Toyota part #28226-72010). So I went back outside and jumped the car again, and that time it started the first time, like it always had before. We drove there and got the kit, and the man also told us that the bottom contact was shaped differently than the top one. So to be safe we bought two different bottom copper contacts ($24/pair, different shapes) and the top kit. It was $43.95! But of course I told him I'd probably be returning most of it since I hadn't taken the starter apart yet (I had to get to the store and have only one car).
When I returned home, I took out the starter and removed the three screws. The contacts, to me, looked absolutely unworn. There was, however, some discoloring where the copper color was a little blackened. At least, they still looked new to me compared to the photo
on the article just mentioned. The metal itself was flush everywhere, and not filed down at all.
Another thing I noticed, however, was that where the plastic clip comes into the starter, there are two small wires that are soldered together. The picture below shows it a little better, but the right where the big silver bead is, one of the wires is not soldered to it. There is a small gap, and it appears to have broken off. It doesn't seem to me like this would make a difference, since the two wires are soldered together further up, and seem to be going to the same place, but just thought I'd point it out.
Finally, I also noticed that the contacts in my starter didn't look like the contacts I got from the Toyota dealership. They also don't look like the ones on the same article I've been referring to. The picture below is of the contacts I bought for $43.95. Keep in mind I just replaced the previous starter with this refurbished one from AutoZone on December 21, 2011. It is supposed to be for a 1993 Previa (I have a '93, with a '91 replaced engine).
I bench tested the starter, testing it about 5 times to make sure it worked every time. It did. I just tapped the wire for about 1/5th of a second each time so as to not overwork it. The command terminal was slightly loose, probably about one thread, so I tightened that up before reinstalling.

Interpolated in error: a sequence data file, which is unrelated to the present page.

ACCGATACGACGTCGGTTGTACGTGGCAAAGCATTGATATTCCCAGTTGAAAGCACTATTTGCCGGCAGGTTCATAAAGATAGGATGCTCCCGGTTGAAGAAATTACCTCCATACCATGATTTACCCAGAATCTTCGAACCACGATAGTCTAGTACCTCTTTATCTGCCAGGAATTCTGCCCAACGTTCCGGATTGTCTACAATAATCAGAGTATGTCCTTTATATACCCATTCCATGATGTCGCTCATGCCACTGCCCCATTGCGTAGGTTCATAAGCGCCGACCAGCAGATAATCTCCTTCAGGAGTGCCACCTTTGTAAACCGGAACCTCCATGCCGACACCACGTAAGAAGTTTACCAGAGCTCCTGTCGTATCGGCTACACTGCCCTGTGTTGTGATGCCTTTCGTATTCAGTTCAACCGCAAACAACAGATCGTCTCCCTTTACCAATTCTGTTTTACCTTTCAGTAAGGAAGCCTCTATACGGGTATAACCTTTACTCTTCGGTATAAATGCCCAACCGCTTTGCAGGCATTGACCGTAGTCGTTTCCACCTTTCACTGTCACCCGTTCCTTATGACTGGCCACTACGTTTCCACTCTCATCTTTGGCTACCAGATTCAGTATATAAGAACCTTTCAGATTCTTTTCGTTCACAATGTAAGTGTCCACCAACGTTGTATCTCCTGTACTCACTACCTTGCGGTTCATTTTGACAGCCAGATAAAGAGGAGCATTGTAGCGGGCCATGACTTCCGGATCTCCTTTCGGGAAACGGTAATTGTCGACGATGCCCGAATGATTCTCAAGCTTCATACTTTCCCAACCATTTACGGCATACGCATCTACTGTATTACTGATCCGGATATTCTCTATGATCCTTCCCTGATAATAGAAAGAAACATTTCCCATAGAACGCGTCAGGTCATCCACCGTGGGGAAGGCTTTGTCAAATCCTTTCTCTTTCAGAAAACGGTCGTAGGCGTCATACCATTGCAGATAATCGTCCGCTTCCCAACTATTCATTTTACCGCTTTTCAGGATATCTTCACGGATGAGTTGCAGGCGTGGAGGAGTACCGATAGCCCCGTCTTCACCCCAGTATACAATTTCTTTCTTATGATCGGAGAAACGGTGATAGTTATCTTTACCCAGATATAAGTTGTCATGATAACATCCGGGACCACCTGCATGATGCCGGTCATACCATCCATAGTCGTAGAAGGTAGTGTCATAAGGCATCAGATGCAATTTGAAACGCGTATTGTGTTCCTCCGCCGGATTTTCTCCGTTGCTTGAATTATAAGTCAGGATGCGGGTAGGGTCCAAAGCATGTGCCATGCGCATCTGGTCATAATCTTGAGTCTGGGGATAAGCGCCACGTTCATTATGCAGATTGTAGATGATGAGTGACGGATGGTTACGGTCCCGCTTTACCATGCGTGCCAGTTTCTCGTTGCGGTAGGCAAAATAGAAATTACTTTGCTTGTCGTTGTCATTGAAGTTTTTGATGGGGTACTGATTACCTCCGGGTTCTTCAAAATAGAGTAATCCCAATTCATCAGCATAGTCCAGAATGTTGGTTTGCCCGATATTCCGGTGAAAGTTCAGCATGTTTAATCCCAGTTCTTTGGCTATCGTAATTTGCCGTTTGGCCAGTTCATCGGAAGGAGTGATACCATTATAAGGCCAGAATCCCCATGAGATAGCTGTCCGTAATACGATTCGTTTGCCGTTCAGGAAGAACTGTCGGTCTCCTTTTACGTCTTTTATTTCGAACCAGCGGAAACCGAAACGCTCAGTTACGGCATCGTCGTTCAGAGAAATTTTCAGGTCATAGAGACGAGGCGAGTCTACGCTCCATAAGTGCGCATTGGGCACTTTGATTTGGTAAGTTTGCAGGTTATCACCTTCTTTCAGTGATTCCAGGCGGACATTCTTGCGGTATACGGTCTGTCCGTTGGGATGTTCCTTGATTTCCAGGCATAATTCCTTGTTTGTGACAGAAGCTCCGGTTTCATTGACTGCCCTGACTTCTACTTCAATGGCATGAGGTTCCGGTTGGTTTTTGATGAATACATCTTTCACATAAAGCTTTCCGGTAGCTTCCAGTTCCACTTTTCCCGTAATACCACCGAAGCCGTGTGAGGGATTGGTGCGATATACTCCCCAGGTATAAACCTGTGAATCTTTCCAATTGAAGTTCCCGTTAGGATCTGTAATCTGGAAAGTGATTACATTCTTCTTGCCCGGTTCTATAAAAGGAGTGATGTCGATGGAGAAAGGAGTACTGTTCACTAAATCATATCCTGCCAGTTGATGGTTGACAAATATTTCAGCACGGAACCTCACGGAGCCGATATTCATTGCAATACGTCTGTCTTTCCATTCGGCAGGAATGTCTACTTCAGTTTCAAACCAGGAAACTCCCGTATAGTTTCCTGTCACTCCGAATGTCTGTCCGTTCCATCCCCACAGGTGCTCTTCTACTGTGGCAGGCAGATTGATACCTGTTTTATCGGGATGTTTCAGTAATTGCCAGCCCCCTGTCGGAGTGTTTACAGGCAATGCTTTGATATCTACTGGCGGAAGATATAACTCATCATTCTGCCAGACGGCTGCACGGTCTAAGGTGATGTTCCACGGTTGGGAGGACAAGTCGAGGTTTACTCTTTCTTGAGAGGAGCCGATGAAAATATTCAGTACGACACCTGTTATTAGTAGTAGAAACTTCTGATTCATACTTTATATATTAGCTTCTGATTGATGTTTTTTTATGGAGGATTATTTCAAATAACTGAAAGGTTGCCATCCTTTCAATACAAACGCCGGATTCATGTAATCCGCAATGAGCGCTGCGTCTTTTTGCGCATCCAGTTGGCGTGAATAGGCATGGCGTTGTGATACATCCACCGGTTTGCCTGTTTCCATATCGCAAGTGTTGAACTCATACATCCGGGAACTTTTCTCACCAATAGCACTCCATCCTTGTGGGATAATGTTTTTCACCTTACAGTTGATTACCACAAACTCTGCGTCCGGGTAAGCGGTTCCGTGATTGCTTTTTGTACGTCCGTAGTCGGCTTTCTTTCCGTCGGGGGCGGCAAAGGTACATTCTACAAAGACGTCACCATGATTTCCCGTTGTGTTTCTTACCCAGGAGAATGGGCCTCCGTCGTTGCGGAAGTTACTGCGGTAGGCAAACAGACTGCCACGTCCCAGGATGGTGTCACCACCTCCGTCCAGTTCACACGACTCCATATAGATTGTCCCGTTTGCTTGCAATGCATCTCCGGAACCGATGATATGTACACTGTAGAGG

Once I reinstalled the starter, I cranked but got the same old click. 12.3 volts at the command terminal, and 12.3 volts at the clip while cranking (11.8 while key is just "on").
So, here's the only hypothesis I can come up with. As far as I can tell, the two 12.3 volt connections have to meet up somewhere inside the starter in order for it to spin. Would it be possible for that connection to be broken on the inside of the starter, but for the connection to be completed from the outside when I am jumping the command terminal to where the clip goes? Again, I don't really know how these work. It just doesn't make sense that the 12.3 volts from my jumper wire will start it every time (except for that one minute today, which I still don't understand), while the 12.3 volts from the clip will not.
I am very grateful for the advice I've been given so far. Thank you for bearing with me as I stumble along with this project. Any further help is greatly appreciated. Have a great weekend!